Widow Skimmer (Libellula luctuosa)
Detailing the physical features, habits, territorial reach and other identifying qualities of the Widow Skimmer.
Updated: 8/29/2017; Authored By Staff Writer; Content ©www.InsectIdentification.org
Widow Skimmers are large and slow, making them great for observers to study. Males and females do not look alike, but they have no problem recognizing each other.
Widow Skimmers live near warm waters. The water source could be a pond, marsh, small lake or lagoon. Water is necessary for the early years, so adults can be found near these types of places. Wings for males and females are similar with thick black bands on either side, but the long abdomen is a light powdery blue for males and yellow-and-black on females. Come mating season, adults pair off and mate. Unlike some other species where males guard egg-laying females, Widow Skimmer males leave the female by herself, 'widowing' her as her lays her eggs just under the surface of the water.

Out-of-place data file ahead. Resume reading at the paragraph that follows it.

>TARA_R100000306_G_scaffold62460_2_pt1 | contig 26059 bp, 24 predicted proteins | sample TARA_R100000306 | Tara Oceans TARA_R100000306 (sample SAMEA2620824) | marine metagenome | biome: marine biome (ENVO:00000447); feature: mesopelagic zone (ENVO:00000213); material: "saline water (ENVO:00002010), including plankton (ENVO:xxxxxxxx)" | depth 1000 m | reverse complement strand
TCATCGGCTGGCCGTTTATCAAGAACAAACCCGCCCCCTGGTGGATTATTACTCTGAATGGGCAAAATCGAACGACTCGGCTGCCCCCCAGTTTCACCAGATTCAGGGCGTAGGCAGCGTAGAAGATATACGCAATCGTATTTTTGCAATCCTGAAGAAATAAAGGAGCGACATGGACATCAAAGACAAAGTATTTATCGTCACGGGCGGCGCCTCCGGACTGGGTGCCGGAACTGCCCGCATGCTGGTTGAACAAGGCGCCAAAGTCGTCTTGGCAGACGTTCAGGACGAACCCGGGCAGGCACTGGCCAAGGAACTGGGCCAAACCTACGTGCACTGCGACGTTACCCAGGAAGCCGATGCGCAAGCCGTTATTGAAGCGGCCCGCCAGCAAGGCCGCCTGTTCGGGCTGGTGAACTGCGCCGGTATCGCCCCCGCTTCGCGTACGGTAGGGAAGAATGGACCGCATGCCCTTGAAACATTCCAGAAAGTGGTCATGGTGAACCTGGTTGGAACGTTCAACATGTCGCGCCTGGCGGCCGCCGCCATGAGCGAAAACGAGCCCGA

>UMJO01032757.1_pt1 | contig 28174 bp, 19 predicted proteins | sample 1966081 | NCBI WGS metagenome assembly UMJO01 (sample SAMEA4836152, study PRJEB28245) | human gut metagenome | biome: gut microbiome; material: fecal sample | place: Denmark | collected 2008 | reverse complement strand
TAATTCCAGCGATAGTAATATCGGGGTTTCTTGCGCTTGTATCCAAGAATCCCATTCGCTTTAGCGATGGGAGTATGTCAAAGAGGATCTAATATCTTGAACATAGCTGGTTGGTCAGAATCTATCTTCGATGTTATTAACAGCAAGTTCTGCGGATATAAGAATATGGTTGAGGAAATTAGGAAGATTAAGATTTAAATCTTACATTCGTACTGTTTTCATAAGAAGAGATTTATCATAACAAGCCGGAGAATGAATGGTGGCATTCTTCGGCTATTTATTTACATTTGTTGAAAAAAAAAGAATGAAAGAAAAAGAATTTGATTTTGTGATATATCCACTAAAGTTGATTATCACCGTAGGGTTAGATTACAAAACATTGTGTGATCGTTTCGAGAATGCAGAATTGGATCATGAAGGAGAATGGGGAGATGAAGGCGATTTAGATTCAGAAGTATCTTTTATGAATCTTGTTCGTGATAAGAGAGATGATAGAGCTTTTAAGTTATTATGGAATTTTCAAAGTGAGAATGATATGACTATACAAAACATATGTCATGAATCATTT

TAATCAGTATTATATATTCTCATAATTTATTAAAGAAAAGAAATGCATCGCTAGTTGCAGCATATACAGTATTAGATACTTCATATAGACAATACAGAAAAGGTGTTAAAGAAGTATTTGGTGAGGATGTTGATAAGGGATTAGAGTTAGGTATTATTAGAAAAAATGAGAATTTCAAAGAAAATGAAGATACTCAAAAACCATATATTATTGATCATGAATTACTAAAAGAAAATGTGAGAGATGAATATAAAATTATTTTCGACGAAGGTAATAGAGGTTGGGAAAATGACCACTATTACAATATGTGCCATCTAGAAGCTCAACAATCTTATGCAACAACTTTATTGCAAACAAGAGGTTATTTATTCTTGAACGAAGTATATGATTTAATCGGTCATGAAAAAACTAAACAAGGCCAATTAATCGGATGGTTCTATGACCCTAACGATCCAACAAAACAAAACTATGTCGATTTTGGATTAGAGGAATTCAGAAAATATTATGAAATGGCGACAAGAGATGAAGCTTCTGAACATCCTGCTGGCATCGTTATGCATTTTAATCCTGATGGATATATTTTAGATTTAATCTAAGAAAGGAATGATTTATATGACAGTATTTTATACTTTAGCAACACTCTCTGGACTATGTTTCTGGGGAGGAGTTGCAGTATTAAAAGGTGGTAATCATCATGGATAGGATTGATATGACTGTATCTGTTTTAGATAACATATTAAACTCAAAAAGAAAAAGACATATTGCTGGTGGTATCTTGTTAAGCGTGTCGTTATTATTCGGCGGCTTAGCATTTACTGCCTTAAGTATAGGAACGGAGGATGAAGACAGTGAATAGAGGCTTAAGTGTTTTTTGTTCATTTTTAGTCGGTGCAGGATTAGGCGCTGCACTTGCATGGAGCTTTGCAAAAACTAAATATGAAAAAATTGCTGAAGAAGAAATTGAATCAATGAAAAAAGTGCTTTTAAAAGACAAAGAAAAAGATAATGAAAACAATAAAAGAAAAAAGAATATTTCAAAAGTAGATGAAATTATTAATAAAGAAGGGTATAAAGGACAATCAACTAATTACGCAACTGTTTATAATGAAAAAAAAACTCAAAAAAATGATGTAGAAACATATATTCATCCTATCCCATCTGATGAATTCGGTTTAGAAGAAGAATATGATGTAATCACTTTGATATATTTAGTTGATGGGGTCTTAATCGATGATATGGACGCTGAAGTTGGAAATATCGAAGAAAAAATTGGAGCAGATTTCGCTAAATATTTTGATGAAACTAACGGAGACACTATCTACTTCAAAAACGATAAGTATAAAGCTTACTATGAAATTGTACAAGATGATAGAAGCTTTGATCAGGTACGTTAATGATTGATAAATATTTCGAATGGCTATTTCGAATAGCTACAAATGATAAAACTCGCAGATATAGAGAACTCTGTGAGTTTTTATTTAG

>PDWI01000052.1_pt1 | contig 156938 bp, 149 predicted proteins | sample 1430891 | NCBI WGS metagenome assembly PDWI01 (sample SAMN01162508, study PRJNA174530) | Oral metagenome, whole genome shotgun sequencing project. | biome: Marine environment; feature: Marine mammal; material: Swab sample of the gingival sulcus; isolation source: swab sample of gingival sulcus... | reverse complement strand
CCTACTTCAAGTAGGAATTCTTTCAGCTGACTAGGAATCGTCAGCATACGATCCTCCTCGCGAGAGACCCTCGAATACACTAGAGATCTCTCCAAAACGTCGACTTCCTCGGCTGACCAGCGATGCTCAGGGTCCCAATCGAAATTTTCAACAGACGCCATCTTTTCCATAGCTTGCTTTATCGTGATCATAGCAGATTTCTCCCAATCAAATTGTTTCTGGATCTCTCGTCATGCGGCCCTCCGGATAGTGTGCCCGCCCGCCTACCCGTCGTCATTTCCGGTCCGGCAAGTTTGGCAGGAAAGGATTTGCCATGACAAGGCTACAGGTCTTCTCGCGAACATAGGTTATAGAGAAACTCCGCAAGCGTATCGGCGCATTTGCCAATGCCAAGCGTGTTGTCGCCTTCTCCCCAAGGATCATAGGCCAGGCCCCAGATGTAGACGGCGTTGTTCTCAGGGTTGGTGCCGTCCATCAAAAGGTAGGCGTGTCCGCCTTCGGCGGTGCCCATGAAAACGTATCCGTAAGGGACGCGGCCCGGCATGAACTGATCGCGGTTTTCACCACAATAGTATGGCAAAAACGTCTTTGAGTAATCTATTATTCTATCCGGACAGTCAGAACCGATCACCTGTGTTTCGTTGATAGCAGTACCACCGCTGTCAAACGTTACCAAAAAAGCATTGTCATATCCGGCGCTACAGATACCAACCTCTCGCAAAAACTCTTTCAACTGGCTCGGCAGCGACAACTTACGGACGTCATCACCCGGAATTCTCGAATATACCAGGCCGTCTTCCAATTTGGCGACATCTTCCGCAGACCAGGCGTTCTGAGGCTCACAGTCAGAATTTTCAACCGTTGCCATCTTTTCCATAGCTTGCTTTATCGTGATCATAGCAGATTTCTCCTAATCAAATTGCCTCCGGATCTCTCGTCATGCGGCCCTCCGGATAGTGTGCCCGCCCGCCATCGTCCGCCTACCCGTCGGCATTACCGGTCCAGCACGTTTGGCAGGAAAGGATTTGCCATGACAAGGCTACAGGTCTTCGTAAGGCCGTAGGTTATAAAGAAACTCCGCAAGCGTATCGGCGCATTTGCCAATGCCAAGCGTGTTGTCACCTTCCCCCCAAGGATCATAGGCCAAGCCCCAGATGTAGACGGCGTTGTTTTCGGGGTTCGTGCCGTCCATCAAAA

Larval dragonflies are called naiads. They usually have large jaws and look more like a squat bug than an elegant dragonfly. They live underwater and eat smaller aquatic insects including other naiads sharing the same pond. They eventually leave the water and begin crawling on land to find a shrub or low plant to cling to. They will molt again and emerge as adults in late spring or summer, depending on the climate. Adults feed on small insects and can be found resting on shrubs and other short plants.